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Safeguard Authentication Services 4.1.5 - Administration Guide

One Identity Privileged Access Suite for Unix Introducing One Identity Authentication Services Unix administration and configuration Identity management Migrating from NIS Managing access control Managing local file permissions Certificate Autoenrollment Integrating with other applications Managing Unix hosts with Group Policy
Authentication Services Group Policy
Group Policy Concepts Unix policies One Identity policies
Integrating with GPMC
Display specifiers Troubleshooting

Perform a cross-domain search

To perform a cross-domain search

  1. Enter the following command.
    vastool -u admin -w password search -b "dc=example2,dc=com" "(objectCategory=person)" sAMAccountName > results_file

    This command performs a cross-domain search of all person objects in the example2.com domain, and puts their sAMAccountName into a new file called results_file.

  2. Use the results_file for the oat_match.

    For more information about vastool search options, refer to the OAT man page.

OAT matching scripts

The OAT matching scripts allow for flexible resolution of user name rules. These scripts match local Unix accounts to Active Directory accounts. You can customize or replace these scripts to work as needed in your environment.

The basic match scripts match users and groups by comparing naming attributes.

  • oat_match_group.awk
  • oat_match_user.awk

The mapped user script matches users based on an existing mapped user file.

  • oat_match_user_mappeduser.awk

The override scripts match users and groups using an existing Authentication Services override file.

  • oat_match_user_override.awk
  • oat_match_group_override.awk

Rollback changes

In the event that you want to revert the files back to the original User ID and Group ID, you can use the rollback option.

To change the ownership of a directory and remove the users from the system with oat_changeowner, enter:

oat_changeowner process -b backup_dir -d /home/user -u user_match_file -m

To undo the changes made by the oat_changeowner command, enter:

oat_changeowner rollback -b backup_dir

Changing file ownership using the script

One Identity provides an interactive script, called oat that walks you through the process of changing file ownerships to match Active Directory. This script calls oat_adlookup, oat_match, and oat_changeowner with appropriate arguments based on responses that you provide.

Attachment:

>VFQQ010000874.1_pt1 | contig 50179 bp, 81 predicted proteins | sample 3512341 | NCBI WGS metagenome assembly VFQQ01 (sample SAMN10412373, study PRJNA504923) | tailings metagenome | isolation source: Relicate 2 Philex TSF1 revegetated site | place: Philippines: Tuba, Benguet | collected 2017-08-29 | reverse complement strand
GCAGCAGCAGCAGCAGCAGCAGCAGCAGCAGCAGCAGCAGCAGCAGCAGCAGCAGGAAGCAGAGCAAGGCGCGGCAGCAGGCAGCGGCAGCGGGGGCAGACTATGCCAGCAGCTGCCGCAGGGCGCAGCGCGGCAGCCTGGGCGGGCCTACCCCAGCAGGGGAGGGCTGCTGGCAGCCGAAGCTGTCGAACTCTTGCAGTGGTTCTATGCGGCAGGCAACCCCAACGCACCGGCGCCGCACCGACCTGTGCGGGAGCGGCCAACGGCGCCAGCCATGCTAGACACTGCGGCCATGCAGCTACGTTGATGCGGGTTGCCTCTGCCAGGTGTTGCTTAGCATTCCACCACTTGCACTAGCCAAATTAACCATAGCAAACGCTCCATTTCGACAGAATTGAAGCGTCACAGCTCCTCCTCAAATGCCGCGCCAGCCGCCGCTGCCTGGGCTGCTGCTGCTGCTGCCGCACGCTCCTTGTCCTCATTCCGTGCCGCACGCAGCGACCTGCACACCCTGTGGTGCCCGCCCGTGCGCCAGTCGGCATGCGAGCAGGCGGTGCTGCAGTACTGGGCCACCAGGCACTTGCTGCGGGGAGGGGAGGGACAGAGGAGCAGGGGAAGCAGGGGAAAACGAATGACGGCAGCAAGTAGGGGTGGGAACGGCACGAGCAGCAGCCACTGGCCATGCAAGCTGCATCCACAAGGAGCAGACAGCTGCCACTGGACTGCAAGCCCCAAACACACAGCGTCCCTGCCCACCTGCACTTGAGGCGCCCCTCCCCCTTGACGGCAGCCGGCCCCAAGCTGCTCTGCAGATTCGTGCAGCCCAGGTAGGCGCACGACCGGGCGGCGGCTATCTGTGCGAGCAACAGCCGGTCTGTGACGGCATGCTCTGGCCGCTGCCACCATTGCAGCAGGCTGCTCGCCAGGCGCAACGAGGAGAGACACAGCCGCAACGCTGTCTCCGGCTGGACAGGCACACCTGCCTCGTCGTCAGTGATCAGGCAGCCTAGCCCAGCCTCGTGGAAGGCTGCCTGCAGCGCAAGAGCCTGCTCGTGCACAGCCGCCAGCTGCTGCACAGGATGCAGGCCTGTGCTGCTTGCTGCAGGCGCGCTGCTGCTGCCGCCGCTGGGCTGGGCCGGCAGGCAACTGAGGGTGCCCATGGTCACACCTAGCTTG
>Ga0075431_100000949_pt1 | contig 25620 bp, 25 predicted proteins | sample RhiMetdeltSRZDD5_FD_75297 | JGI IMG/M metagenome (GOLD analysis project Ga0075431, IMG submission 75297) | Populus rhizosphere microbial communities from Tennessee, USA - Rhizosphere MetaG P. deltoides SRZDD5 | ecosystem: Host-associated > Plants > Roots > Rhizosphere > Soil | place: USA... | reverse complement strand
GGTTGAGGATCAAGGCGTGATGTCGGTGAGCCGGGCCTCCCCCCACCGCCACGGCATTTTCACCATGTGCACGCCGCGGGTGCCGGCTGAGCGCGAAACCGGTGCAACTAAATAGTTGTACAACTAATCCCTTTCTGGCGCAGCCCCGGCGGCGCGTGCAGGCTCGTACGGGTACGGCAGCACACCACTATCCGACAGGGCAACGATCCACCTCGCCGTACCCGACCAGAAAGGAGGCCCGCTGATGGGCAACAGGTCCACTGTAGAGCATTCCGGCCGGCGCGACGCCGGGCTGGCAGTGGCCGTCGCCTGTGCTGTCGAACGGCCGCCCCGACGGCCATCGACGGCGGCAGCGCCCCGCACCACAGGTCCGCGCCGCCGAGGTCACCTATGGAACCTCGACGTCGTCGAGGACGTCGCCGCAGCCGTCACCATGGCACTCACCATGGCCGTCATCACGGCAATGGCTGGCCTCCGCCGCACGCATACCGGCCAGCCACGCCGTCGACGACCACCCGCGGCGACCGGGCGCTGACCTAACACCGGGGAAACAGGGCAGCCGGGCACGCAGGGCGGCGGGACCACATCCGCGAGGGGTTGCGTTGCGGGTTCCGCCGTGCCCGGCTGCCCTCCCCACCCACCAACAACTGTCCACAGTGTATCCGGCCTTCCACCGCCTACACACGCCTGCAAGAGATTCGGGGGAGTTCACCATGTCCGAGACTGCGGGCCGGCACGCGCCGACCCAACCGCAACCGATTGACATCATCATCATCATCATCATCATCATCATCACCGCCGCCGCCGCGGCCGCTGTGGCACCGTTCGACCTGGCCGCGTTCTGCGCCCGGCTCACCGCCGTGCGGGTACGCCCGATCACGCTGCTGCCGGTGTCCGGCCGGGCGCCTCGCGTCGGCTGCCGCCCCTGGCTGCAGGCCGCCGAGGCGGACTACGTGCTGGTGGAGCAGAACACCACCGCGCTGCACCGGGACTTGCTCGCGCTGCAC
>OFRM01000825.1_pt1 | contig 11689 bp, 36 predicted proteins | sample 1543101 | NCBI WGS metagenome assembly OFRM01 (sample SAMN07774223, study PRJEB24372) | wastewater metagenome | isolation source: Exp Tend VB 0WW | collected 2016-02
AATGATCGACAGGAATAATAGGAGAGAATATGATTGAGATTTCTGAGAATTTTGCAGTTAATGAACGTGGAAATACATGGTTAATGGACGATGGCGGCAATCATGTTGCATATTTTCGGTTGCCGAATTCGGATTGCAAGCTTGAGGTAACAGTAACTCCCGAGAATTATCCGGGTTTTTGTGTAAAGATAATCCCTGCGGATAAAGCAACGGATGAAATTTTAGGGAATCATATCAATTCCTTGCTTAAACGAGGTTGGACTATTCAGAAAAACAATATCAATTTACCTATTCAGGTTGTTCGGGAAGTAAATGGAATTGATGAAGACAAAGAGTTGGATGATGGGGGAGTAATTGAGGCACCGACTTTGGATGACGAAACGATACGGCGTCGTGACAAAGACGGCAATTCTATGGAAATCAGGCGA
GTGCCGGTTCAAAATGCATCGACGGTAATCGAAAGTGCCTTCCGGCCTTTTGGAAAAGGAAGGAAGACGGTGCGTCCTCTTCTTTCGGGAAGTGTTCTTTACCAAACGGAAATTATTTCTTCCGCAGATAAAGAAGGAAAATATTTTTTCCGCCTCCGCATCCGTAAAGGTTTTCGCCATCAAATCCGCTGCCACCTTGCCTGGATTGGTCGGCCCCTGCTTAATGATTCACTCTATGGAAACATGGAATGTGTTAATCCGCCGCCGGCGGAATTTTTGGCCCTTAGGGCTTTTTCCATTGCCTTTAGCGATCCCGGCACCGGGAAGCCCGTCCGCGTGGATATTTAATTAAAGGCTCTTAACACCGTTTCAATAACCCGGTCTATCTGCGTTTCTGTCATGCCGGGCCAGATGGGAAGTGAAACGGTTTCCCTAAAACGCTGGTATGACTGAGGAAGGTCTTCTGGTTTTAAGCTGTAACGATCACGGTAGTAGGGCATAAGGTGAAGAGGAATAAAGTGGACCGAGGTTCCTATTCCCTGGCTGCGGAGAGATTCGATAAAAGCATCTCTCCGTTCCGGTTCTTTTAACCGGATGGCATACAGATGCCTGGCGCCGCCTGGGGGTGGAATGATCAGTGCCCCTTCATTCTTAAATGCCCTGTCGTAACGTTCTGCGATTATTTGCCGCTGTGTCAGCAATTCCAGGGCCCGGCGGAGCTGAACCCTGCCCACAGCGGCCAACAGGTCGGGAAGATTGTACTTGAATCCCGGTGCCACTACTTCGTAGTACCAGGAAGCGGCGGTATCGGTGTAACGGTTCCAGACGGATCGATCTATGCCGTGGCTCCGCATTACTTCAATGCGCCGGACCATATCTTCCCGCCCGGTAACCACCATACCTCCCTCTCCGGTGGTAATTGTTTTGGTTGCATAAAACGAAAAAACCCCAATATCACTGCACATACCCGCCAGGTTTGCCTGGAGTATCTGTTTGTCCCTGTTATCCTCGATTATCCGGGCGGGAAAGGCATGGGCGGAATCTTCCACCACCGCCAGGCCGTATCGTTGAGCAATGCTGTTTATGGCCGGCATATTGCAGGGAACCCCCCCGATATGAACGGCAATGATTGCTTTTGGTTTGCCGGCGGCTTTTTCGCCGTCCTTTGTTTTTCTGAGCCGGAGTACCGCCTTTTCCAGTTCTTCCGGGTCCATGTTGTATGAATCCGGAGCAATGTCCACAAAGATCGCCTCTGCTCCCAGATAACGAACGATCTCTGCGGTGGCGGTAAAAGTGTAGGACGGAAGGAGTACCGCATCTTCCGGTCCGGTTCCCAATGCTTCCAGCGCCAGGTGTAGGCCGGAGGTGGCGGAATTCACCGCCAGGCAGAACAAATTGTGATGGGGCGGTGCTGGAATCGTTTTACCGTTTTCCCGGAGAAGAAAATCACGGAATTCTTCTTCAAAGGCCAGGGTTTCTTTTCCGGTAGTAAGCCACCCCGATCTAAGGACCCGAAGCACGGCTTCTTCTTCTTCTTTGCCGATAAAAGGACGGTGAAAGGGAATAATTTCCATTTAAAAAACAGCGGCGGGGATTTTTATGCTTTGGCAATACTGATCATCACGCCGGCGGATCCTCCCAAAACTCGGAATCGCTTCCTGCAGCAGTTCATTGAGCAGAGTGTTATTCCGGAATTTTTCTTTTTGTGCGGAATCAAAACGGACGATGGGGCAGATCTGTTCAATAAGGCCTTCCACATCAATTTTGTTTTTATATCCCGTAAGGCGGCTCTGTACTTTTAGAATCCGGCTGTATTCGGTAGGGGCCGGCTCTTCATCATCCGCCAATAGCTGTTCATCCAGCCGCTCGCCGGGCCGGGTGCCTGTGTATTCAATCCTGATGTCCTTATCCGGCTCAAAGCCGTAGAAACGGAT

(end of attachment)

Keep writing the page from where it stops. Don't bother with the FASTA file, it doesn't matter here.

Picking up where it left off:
Note: You must have Authentication Services installed and your system joined to an Active Directory domain to run the interactive script.

To change file ownership

  1. At the command prompt enter:
    /opt/quest/libexec/oat/oat

    The interactive script requests information about:

    1. Active Directory users and passwords
    2. Attributes
    3. Local users and passwords
    4. Group names and path
    5. Path where you want OAT to perform the Ownership Alignment process.

    Note: No changes are made to your system until you have reviewed and approved the list of files and directories.

  2. Enter the requested information or press Enter to accept the default values enclosed in square brackets.
  3. At the end of the interview, it asks you to specify the directory for which you want to change file ownership.

    Typically you would specify "/" for the root directory.

    Note: If you choose "/", it changes the file ownership for every file in your file system. One Identity recommends that you run OAT against a test directory first to confirm your understanding of what OAT does.

    The oat_changeowner script creates a list of files that will be modified.

  4. Review the list of files that will be changed.
  5. If the files in the list are what you want changed, respond with a yes or no.

    oat saves rollback information in a directory called oatwork<date> (where <date> is today's date). For example, in the /var/opt/quest/oat/oatwork20100513/ you would see a list of files similar to this:

    ad_groups
    ad_users
    filelist
    group_mapping
    log

    The log file is especially useful because it lists all the commands or scripts that were run, the options that were passed to them, and any error messages that were produced.

    For more information, refer to the OAT man page. (See Using Authentication Services manual pages (man pages) for information about accessing the OAT man page.)

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